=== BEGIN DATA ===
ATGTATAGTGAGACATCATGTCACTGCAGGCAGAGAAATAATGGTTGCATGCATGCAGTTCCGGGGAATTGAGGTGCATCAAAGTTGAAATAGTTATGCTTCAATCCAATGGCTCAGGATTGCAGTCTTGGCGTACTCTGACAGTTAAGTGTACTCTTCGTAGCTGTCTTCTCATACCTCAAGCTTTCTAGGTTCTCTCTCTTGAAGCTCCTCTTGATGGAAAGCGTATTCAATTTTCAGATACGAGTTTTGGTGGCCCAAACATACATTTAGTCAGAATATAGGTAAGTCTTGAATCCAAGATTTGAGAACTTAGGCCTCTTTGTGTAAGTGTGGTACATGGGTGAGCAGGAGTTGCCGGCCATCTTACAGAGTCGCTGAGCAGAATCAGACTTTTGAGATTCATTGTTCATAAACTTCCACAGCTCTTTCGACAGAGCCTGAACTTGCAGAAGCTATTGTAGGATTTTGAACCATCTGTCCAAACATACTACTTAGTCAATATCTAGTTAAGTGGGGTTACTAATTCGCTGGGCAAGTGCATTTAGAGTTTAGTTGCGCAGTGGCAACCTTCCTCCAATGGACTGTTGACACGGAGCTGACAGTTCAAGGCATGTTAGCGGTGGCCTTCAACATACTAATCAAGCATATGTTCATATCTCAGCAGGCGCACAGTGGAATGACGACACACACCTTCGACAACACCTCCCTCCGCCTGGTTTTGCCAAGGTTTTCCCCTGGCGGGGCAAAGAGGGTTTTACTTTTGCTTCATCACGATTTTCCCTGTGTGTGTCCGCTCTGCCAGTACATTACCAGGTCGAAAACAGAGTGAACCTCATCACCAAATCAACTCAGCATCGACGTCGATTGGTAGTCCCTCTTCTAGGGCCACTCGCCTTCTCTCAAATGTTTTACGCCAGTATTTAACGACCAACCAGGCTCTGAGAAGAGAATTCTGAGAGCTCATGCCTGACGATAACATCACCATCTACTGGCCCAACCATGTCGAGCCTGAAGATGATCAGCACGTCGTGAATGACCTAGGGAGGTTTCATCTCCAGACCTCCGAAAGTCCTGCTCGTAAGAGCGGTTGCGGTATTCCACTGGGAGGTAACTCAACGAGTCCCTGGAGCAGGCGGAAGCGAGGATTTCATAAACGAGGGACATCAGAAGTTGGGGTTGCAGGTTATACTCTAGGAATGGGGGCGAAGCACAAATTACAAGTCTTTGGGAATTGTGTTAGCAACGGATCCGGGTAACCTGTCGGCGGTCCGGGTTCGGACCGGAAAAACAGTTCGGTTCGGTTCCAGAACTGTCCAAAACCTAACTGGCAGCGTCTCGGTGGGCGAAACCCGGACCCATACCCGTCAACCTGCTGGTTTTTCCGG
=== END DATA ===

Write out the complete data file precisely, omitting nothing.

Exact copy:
ATGTATAGTGAGACATCATGTCACTGCAGGCAGAGAAATAATGGTTGCATGCATGCAGTTCCGGGGAATTGAGGTGCATCAAAGTTGAAATAGTTATGCTTCAATCCAATGGCTCAGGATTGCAGTCTTGGCGTACTCTGACAGTTAAGTGTACTCTTCGTAGCTGTCTTCTCATACCTCAAGCTTTCTAGGTTCTCTCTCTTGAAGCTCCTCTTGATGGAAAGCGTATTCAATTTTCAGATACGAGTTTTGGTGGCCCAAACATACATTTAGTCAGAATATAGGTAAGTCTTGAATCCAAGATTTGAGAACTTAGGCCTCTTTGTGTAAGTGTGGTACATGGGTGAGCAGGAGTTGCCGGCCATCTTACAGAGTCGCTGAGCAGAATCAGACTTTTGAGATTCATTGTTCATAAACTTCCACAGCTCTTTCGACAGAGCCTGAACTTGCAGAAGCTATTGTAGGATTTTGAACCATCTGTCCAAACATACTACTTAGTCAATATCTAGTTAAGTGGGGTTACTAATTCGCTGGGCAAGTGCATTTAGAGTTTAGTTGCGCAGTGGCAACCTTCCTCCAATGGACTGTTGACACGGAGCTGACAGTTCAAGGCATGTTAGCGGTGGCCTTCAACATACTAATCAAGCATATGTTCATATCTCAGCAGGCGCACAGTGGAATGACGACACACACCTTCGACAACACCTCCCTCCGCCTGGTTTTGCCAAGGTTTTCCCCTGGCGGGGCAAAGAGGGTTTTACTTTTGCTTCATCACGATTTTCCCTGTGTGTGTCCGCTCTGCCAGTACATTACCAGGTCGAAAACAGAGTGAACCTCATCACCAAATCAACTCAGCATCGACGTCGATTGGTAGTCCCTCTTCTAGGGCCACTCGCCTTCTCTCAAATGTTTTACGCCAGTATTTAACGACCAACCAGGCTCTGAGAAGAGAATTCTGAGAGCTCATGCCTGACGATAACATCACCATCTACTGGCCCAACCATGTCGAGCCTGAAGATGATCAGCACGTCGTGAATGACCTAGGGAGGTTTCATCTCCAGACCTCCGAAAGTCCTGCTCGTAAGAGCGGTTGCGGTATTCCACTGGGAGGTAACTCAACGAGTCCCTGGAGCAGGCGGAAGCGAGGATTTCATAAACGAGGGACATCAGAAGTTGGGGTTGCAGGTTATACTCTAGGAATGGGGGCGAAGCACAAATTACAAGTCTTTGGGAATTGTGTTAGCAACGGATCCGGGTAACCTGTCGGCGGTCCGGGTTCGGACCGGAAAAACAGTTCGGTTCGGTTCCAGAACTGTCCAAAACCTAACTGGCAGCGTCTCGGTGGGCGAAACCCGGACCCATACCCGTCAACCTGCTGGTTTTTCCGG